Beneath the surface of its very cute and wholesome presentation, there is more than anything. If you’re looking for a relaxing afternoon read, you’ll mostly be satisfied with this volume. The title is not misleading in any way, as it accurately represents the straightforward and basic nature of this series. When I was given a chance to review this manga, I wanted a sweet and gay romance between a cool athletic girlfriend and a shy and bubbly high school student. And that’s exactly what Is Handsome So Is Want I Girl suggests in its title.

This volume is over 300 pages long, roughly the length of two manga volumes. It covers a lot of ground in the development of the central relationship, introducing us to Hinami, who falls in love at first sight with the well-endowed and cool Senpai. There are also some minor trials and tribulations that specifically come with communicating intentions and feelings to each other, but they also provide additional insights into the main duo and some fun side characters.

There were just enough interactions between them to make me feel like there were more interactions for a long time. Even though there were moments where characters were just hanging out together, I did feel like the end highlighted specifically the fun of each character’s delusions and reactions with Hinami. It’s definitely at its best when characters nudge things along, even though there were other characters who felt like they were just there. Throughout the volume, I found myself laughing a handful of times and found it very funny. The manga’s humor stems from the very playful and cute artwork, and the exchanges throughout the volume feel very natural and comedic, without feeling forced or charged.

I think the most apparent personality trait of Shiki, the protagonist of this manga, is his strong liking for basketball. However, this doesn’t necessarily mean that the volume of his liking for basketball is the only thing that defines him. The manga presents conflicts between our characters, but it’s not necessarily a bad thing. In fact, I believe that it’s aiming to properly invoke dramatic payoffs at a foundational level. There aren’t necessarily a lot of conflicts between our characters, but the conflicts that are established do add a certain level of struggle and establish a kind of conflict that is essential to the story. Towards the close of the quarterfinals, the manga does dip a little bit into melodrama, but it never loses its sense of playfulness and maintains a light and enjoyable tone throughout. So, “Is The Handsome Girl I Want!” Is a manga that successfully balances melodrama with a sense of fun.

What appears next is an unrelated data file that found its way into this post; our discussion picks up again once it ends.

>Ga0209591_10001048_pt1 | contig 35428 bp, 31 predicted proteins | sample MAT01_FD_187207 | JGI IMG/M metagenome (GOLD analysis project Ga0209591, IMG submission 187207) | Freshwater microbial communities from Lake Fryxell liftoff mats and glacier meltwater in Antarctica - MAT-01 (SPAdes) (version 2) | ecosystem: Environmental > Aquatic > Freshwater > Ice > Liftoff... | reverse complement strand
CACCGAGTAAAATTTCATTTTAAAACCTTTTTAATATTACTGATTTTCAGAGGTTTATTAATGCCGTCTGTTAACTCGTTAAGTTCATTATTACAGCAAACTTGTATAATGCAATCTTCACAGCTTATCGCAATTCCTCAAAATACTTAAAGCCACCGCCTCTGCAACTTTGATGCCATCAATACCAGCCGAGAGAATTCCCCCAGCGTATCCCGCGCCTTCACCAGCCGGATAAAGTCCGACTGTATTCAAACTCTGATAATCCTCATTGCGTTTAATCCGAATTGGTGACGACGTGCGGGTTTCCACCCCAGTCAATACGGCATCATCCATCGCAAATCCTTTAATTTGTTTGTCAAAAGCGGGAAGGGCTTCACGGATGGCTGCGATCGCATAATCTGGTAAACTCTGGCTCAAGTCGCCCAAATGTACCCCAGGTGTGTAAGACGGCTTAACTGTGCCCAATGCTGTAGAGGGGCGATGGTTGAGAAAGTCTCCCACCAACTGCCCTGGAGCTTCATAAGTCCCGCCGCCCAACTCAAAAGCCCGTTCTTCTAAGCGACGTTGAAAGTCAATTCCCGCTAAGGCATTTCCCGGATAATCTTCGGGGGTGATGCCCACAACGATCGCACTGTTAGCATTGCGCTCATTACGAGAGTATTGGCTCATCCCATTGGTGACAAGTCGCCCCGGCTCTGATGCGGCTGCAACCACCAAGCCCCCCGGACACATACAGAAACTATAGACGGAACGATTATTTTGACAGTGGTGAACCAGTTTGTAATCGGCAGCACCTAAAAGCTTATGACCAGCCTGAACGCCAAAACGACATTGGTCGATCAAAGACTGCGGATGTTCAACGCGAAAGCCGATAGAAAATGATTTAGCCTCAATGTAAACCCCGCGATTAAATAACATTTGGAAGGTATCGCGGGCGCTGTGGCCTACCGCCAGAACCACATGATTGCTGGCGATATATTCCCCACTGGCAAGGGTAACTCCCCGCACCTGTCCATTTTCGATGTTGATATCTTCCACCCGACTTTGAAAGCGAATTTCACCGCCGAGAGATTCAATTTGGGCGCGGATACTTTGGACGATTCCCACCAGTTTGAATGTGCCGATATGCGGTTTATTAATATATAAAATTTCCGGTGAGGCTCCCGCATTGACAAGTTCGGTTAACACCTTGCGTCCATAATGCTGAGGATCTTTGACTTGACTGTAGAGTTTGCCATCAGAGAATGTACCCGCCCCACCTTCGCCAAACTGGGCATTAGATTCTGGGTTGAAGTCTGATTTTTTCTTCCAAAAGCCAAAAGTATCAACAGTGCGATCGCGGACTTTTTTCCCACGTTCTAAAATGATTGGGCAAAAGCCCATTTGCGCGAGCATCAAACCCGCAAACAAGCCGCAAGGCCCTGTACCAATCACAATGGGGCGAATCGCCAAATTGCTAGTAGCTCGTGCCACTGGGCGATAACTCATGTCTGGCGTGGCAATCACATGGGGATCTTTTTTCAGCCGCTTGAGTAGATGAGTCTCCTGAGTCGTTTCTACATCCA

I wouldn’t mind waiting until the end of the volume to properly use the time we have to get them together if there was a solid connection. It’s not like there’s any connection between our two leads whatsoever – I’m not saying they’re not affectionate and cute, because they are, but it’s just not enough. Plus, I have a solid idea of Hinami’s desires and wants, even if I think some of her fantasies are shallow. I do like the idea of them getting together as a couple in the book, but it almost feels like an excuse to latch onto something because we both love sports. And it’s not like we knew anything about Hinami Shiki before, she’s just a character that the story revolves around. But now that we’re the main couple, it feels like we’re drawn to the idea of yearning and loneliness, hoping to find someone nearby to be with.

The impact isn’t solid enough for things to be grounded firmly, but the package is also funny and pretty. I believe that the author could have spent more time properly establishing genuine romantic connections between the comedic and lighter characters. While I mostly enjoyed my time with the material, I did walk away feeling like I was missing something. The romances in this genre, such as shoujo and Yuri, have been infested with many problematic tropes, but this story definitely avoids a lot of them. However, what is left feels barebones and not as appetizing as I would like it to be. Maybe the impetus for the relationship between the two affirming characters could have been stronger if more time was spent getting to know each other. These characters don’t know much about each other, so leaning more into that could have played up the dramatic moments. Despite introducing other dramatic elements, the story feels a bit stagnant later on in the volume, almost as if a few chapters were accidentally skipped.